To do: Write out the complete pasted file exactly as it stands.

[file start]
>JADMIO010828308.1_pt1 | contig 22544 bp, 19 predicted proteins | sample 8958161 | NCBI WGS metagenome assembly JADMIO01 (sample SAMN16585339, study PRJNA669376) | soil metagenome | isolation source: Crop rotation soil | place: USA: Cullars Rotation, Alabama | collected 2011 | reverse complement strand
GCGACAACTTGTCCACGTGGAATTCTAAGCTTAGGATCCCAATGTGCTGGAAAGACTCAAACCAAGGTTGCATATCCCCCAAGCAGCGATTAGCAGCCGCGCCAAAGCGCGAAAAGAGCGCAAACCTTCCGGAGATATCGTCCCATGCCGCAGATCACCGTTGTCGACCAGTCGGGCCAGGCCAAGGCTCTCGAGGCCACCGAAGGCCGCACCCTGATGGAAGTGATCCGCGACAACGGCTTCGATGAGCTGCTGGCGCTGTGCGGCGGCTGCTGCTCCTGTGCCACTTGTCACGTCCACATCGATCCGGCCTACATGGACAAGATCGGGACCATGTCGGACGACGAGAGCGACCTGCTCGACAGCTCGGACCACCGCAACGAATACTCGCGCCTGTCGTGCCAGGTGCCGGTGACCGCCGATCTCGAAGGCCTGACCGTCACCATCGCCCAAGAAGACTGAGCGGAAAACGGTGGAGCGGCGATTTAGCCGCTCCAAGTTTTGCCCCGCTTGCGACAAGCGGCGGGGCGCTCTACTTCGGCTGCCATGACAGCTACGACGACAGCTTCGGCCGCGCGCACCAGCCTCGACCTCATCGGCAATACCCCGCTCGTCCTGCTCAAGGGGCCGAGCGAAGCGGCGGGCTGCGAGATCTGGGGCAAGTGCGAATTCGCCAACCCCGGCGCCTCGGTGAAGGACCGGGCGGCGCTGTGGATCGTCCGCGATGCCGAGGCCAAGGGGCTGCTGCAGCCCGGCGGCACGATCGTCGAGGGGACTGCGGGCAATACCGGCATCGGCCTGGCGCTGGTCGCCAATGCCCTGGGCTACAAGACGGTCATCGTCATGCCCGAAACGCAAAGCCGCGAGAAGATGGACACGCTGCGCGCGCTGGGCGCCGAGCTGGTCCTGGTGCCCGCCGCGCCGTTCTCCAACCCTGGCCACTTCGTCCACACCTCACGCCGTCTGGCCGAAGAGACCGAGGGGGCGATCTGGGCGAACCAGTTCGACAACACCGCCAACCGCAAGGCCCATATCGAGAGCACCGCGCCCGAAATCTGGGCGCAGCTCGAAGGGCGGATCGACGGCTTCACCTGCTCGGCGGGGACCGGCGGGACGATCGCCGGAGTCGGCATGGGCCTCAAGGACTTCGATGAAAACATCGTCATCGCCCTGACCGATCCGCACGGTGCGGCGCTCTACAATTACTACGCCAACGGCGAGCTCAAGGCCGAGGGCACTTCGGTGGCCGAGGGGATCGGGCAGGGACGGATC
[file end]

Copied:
>JADMIO010828308.1_pt1 | contig 22544 bp, 19 predicted proteins | sample 8958161 | NCBI WGS metagenome assembly JADMIO01 (sample SAMN16585339, study PRJNA669376) | soil metagenome | isolation source: Crop rotation soil | place: USA: Cullars Rotation, Alabama | collected 2011 | reverse complement strand
GCGACAACTTGTCCACGTGGAATTCTAAGCTTAGGATCCCAATGTGCTGGAAAGACTCAAACCAAGGTTGCATATCCCCCAAGCAGCGATTAGCAGCCGCGCCAAAGCGCGAAAAGAGCGCAAACCTTCCGGAGATATCGTCCCATGCCGCAGATCACCGTTGTCGACCAGTCGGGCCAGGCCAAGGCTCTCGAGGCCACCGAAGGCCGCACCCTGATGGAAGTGATCCGCGACAACGGCTTCGATGAGCTGCTGGCGCTGTGCGGCGGCTGCTGCTCCTGTGCCACTTGTCACGTCCACATCGATCCGGCCTACATGGACAAGATCGGGACCATGTCGGACGACGAGAGCGACCTGCTCGACAGCTCGGACCACCGCAACGAATACTCGCGCCTGTCGTGCCAGGTGCCGGTGACCGCCGATCTCGAAGGCCTGACCGTCACCATCGCCCAAGAAGACTGAGCGGAAAACGGTGGAGCGGCGATTTAGCCGCTCCAAGTTTTGCCCCGCTTGCGACAAGCGGCGGGGCGCTCTACTTCGGCTGCCATGACAGCTACGACGACAGCTTCGGCCGCGCGCACCAGCCTCGACCTCATCGGCAATACCCCGCTCGTCCTGCTCAAGGGGCCGAGCGAAGCGGCGGGCTGCGAGATCTGGGGCAAGTGCGAATTCGCCAACCCCGGCGCCTCGGTGAAGGACCGGGCGGCGCTGTGGATCGTCCGCGATGCCGAGGCCAAGGGGCTGCTGCAGCCCGGCGGCACGATCGTCGAGGGGACTGCGGGCAATACCGGCATCGGCCTGGCGCTGGTCGCCAATGCCCTGGGCTACAAGACGGTCATCGTCATGCCCGAAACGCAAAGCCGCGAGAAGATGGACACGCTGCGCGCGCTGGGCGCCGAGCTGGTCCTGGTGCCCGCCGCGCCGTTCTCCAACCCTGGCCACTTCGTCCACACCTCACGCCGTCTGGCCGAAGAGACCGAGGGGGCGATCTGGGCGAACCAGTTCGACAACACCGCCAACCGCAAGGCCCATATCGAGAGCACCGCGCCCGAAATCTGGGCGCAGCTCGAAGGGCGGATCGACGGCTTCACCTGCTCGGCGGGGACCGGCGGGACGATCGCCGGAGTCGGCATGGGCCTCAAGGACTTCGATGAAAACATCGTCATCGCCCTGACCGATCCGCACGGTGCGGCGCTCTACAATTACTACGCCAACGGCGAGCTCAAGGCCGAGGGCACTTCGGTGGCCGAGGGGATCGGGCAGGGACGGATC